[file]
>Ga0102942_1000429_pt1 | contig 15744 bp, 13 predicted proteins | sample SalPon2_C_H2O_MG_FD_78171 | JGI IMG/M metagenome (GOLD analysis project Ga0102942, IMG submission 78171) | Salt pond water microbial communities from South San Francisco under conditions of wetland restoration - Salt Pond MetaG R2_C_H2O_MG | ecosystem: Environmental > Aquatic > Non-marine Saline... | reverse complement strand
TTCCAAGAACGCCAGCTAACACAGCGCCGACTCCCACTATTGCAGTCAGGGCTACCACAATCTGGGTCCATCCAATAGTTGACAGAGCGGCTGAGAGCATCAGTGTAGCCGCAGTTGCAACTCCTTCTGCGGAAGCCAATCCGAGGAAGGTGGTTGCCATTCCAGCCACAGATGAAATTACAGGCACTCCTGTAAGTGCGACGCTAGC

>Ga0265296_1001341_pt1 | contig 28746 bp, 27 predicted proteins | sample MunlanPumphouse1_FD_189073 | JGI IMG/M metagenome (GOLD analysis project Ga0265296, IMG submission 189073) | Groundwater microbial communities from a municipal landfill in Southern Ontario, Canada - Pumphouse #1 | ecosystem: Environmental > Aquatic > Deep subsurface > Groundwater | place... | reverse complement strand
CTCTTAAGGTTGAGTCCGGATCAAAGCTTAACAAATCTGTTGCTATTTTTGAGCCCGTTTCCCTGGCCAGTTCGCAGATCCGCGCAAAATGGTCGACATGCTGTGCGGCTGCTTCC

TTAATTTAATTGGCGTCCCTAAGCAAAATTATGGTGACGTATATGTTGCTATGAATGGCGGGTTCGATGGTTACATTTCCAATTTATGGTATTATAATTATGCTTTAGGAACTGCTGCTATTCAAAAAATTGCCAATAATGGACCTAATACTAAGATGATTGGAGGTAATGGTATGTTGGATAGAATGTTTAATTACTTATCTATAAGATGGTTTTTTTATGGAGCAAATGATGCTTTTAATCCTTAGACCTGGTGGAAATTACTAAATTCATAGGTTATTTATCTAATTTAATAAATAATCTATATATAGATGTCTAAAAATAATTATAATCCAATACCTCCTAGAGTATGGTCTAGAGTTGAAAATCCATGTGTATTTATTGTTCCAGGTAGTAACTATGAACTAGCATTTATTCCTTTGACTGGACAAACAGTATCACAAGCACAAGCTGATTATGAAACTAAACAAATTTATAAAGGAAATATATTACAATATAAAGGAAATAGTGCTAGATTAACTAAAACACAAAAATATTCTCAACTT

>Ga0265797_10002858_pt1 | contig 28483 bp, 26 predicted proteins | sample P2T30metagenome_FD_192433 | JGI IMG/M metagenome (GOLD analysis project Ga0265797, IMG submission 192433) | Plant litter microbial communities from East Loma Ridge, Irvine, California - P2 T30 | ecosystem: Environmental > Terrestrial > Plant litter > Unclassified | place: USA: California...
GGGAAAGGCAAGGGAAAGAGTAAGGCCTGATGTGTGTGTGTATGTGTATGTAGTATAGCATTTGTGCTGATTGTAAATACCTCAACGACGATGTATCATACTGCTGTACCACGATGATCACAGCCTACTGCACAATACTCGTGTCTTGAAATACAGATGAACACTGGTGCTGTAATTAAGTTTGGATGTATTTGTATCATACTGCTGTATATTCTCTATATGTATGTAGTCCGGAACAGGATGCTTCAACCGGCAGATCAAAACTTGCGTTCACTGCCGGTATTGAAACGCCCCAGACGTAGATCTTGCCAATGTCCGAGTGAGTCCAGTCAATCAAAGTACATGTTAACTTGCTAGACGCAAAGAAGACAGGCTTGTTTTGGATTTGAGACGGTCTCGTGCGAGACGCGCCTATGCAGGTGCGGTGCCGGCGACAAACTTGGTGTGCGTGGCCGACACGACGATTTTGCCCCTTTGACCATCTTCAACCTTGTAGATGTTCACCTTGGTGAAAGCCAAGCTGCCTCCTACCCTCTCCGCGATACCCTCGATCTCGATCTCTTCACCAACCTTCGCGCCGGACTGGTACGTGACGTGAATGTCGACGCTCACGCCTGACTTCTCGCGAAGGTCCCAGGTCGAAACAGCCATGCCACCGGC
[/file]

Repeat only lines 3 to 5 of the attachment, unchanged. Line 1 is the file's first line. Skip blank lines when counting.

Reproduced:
>Ga0265296_1001341_pt1 | contig 28746 bp, 27 predicted proteins | sample MunlanPumphouse1_FD_189073 | JGI IMG/M metagenome (GOLD analysis project Ga0265296, IMG submission 189073) | Groundwater microbial communities from a municipal landfill in Southern Ontario, Canada - Pumphouse #1 | ecosystem: Environmental > Aquatic > Deep subsurface > Groundwater | place... | reverse complement strand
CTCTTAAGGTTGAGTCCGGATCAAAGCTTAACAAATCTGTTGCTATTTTTGAGCCCGTTTCCCTGGCCAGTTCGCAGATCCGCGCAAAATGGTCGACATGCTGTGCGGCTGCTTCC

TTAATTTAATTGGCGTCCCTAAGCAAAATTATGGTGACGTATATGTTGCTATGAATGGCGGGTTCGATGGTTACATTTCCAATTTATGGTATTATAATTATGCTTTAGGAACTGCTGCTATTCAAAAAATTGCCAATAATGGACCTAATACTAAGATGATTGGAGGTAATGGTATGTTGGATAGAATGTTTAATTACTTATCTATAAGATGGTTTTTTTATGGAGCAAATGATGCTTTTAATCCTTAGACCTGGTGGAAATTACTAAATTCATAGGTTATTTATCTAATTTAATAAATAATCTATATATAGATGTCTAAAAATAATTATAATCCAATACCTCCTAGAGTATGGTCTAGAGTTGAAAATCCATGTGTATTTATTGTTCCAGGTAGTAACTATGAACTAGCATTTATTCCTTTGACTGGACAAACAGTATCACAAGCACAAGCTGATTATGAAACTAAACAAATTTATAAAGGAAATATATTACAATATAAAGGAAATAGTGCTAGATTAACTAAAACACAAAAATATTCTCAACTT